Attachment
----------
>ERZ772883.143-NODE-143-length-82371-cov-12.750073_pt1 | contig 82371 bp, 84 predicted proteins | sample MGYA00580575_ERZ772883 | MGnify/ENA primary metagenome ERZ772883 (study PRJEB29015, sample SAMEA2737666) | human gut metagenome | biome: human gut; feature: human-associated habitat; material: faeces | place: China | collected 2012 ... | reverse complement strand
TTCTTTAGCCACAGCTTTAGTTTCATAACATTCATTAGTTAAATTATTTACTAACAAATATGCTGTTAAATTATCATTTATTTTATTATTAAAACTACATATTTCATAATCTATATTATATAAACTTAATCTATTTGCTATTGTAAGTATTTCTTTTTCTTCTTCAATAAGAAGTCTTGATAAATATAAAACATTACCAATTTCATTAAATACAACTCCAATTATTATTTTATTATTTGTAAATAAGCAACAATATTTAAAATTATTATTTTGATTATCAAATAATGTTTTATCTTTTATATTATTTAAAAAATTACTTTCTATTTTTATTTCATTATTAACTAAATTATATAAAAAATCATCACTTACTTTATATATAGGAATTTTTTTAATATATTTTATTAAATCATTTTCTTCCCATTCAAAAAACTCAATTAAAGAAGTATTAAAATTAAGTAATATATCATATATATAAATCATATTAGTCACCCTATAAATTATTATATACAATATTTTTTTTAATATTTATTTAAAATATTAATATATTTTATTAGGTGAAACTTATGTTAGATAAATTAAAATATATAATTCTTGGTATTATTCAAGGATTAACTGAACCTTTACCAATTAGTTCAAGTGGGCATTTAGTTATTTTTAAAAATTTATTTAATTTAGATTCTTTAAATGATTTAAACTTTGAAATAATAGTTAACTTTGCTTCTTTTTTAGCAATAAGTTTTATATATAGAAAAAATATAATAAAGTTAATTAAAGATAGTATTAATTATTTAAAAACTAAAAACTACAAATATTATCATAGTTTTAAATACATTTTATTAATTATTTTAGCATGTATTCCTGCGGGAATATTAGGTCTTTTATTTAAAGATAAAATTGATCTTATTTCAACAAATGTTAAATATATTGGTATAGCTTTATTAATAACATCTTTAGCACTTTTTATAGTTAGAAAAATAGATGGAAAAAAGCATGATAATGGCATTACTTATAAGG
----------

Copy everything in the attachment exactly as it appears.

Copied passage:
>ERZ772883.143-NODE-143-length-82371-cov-12.750073_pt1 | contig 82371 bp, 84 predicted proteins | sample MGYA00580575_ERZ772883 | MGnify/ENA primary metagenome ERZ772883 (study PRJEB29015, sample SAMEA2737666) | human gut metagenome | biome: human gut; feature: human-associated habitat; material: faeces | place: China | collected 2012 ... | reverse complement strand
TTCTTTAGCCACAGCTTTAGTTTCATAACATTCATTAGTTAAATTATTTACTAACAAATATGCTGTTAAATTATCATTTATTTTATTATTAAAACTACATATTTCATAATCTATATTATATAAACTTAATCTATTTGCTATTGTAAGTATTTCTTTTTCTTCTTCAATAAGAAGTCTTGATAAATATAAAACATTACCAATTTCATTAAATACAACTCCAATTATTATTTTATTATTTGTAAATAAGCAACAATATTTAAAATTATTATTTTGATTATCAAATAATGTTTTATCTTTTATATTATTTAAAAAATTACTTTCTATTTTTATTTCATTATTAACTAAATTATATAAAAAATCATCACTTACTTTATATATAGGAATTTTTTTAATATATTTTATTAAATCATTTTCTTCCCATTCAAAAAACTCAATTAAAGAAGTATTAAAATTAAGTAATATATCATATATATAAATCATATTAGTCACCCTATAAATTATTATATACAATATTTTTTTTAATATTTATTTAAAATATTAATATATTTTATTAGGTGAAACTTATGTTAGATAAATTAAAATATATAATTCTTGGTATTATTCAAGGATTAACTGAACCTTTACCAATTAGTTCAAGTGGGCATTTAGTTATTTTTAAAAATTTATTTAATTTAGATTCTTTAAATGATTTAAACTTTGAAATAATAGTTAACTTTGCTTCTTTTTTAGCAATAAGTTTTATATATAGAAAAAATATAATAAAGTTAATTAAAGATAGTATTAATTATTTAAAAACTAAAAACTACAAATATTATCATAGTTTTAAATACATTTTATTAATTATTTTAGCATGTATTCCTGCGGGAATATTAGGTCTTTTATTTAAAGATAAAATTGATCTTATTTCAACAAATGTTAAATATATTGGTATAGCTTTATTAATAACATCTTTAGCACTTTTTATAGTTAGAAAAATAGATGGAAAAAAGCATGATAATGGCATTACTTATAAGG